The four candidates for governor and lieutenant governor raised
more than $6.7 million collectively by the end of August for their
race to public office, Oklahoma public documents show.
If that amount of money had been spent on a sports event - for
example, a grand prix race through Oklahoma City, which the City
Council turned down in August - the public would expect some sort of
economic impact, a return on investment in the form of jobs or new
Grand prix promoters at the time said the event would have had a
direct economic impact of about $25 million as spectators brought
money into the area to spend on food, merchandise and hotel rooms,
all of which require workers to support products and services, in
addition to other business opportunities.
The political campaign money in a gubernatorial race has a
similar effect, although it's rarely considered as such, party
leaders and political science experts said.
"Probably the lion's share of campaign money that is spent goes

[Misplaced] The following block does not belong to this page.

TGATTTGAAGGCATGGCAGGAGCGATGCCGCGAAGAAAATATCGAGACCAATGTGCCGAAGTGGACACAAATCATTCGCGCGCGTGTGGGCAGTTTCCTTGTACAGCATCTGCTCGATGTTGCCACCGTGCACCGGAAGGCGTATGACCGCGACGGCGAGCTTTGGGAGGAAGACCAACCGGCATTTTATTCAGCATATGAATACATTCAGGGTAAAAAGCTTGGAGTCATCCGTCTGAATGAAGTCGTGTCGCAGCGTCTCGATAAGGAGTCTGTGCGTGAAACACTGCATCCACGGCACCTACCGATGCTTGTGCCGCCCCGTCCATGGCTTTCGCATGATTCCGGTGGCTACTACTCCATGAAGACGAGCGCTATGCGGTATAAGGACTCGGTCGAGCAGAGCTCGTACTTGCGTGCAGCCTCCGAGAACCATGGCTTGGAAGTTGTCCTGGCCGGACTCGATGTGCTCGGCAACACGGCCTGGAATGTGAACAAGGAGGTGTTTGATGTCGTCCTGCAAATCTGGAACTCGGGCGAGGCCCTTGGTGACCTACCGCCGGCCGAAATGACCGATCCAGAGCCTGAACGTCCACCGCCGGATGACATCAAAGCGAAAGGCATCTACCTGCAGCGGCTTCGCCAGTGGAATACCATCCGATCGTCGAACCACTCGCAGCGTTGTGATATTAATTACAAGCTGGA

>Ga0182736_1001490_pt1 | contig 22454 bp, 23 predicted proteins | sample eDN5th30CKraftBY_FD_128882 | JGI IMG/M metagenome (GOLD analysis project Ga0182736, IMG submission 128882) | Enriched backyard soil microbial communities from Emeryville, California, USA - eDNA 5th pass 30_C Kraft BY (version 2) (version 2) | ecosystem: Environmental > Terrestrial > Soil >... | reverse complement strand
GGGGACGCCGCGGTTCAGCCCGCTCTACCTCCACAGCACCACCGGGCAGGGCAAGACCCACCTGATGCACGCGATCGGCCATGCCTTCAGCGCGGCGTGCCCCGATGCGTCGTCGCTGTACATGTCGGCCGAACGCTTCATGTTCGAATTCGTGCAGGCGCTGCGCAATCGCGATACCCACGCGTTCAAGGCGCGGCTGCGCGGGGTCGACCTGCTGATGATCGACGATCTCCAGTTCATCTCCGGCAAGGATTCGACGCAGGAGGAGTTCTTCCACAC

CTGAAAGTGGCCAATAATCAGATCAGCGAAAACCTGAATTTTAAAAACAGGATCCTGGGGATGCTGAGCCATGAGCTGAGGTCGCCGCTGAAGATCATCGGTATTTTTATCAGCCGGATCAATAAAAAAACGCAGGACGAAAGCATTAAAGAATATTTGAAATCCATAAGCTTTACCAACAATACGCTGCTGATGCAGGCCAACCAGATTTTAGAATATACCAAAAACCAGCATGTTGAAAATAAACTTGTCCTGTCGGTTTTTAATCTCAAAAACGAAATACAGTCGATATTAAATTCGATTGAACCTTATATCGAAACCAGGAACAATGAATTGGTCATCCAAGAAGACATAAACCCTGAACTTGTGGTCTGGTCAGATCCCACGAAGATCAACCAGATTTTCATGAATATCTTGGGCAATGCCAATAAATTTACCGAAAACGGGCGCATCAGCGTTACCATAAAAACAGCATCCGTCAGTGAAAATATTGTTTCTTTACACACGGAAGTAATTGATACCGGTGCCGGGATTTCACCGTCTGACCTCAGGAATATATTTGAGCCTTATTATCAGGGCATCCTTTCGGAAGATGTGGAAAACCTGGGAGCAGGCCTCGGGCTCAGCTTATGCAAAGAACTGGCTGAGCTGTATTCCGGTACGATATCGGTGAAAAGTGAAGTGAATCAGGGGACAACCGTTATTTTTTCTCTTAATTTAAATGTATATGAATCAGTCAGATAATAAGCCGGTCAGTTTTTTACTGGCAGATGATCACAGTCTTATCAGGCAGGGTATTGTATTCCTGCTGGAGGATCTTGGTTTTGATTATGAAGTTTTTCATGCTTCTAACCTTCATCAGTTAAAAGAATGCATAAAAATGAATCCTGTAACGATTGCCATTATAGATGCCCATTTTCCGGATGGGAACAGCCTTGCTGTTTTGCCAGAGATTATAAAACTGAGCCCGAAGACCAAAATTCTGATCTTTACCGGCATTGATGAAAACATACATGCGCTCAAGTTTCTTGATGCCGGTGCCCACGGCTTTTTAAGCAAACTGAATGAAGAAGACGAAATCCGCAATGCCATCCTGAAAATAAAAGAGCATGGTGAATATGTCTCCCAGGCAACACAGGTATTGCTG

to direct mail, so that affects printers and directly creates jobs"
said Kristopher Masterman, manager of operations for the state
Democratic Party. "Unlike a lot of more technical industries, when
the presses are running full time you need people to work with those
machines. And just from trying to get several different things
printed, I know they're all busy right now.
"And a significant amount of money also goes into polling. ...
There are people who have to call and conduct those polls,"
Masterman said. "These are more temporary jobs, but nonetheless in a
tough economy and if you've got no job at all, a temporary job that
pays the bills is better than none."
State Republican Party Executive Director and Chairman Matt
Pinnell agreed: "Printing companies do well - a lot of yard signs, a
lot of brochures and a lot of mail. So you have the people who print
your material and stuff it," he said.
"Obviously a lot of it goes to TV and buying television
advertising. Some TV company is producing the ad. It's big money and
a lot of business," he said.
Oklahoma City University political science professor Richard
Johnson said the economic impact is probably narrowly focused, with
money flowing through just a few key businesses such as television
stations or polling firms. The trickle-down effect of funds going
into those interests would depend on internal factors that are
difficult to track from the outside. …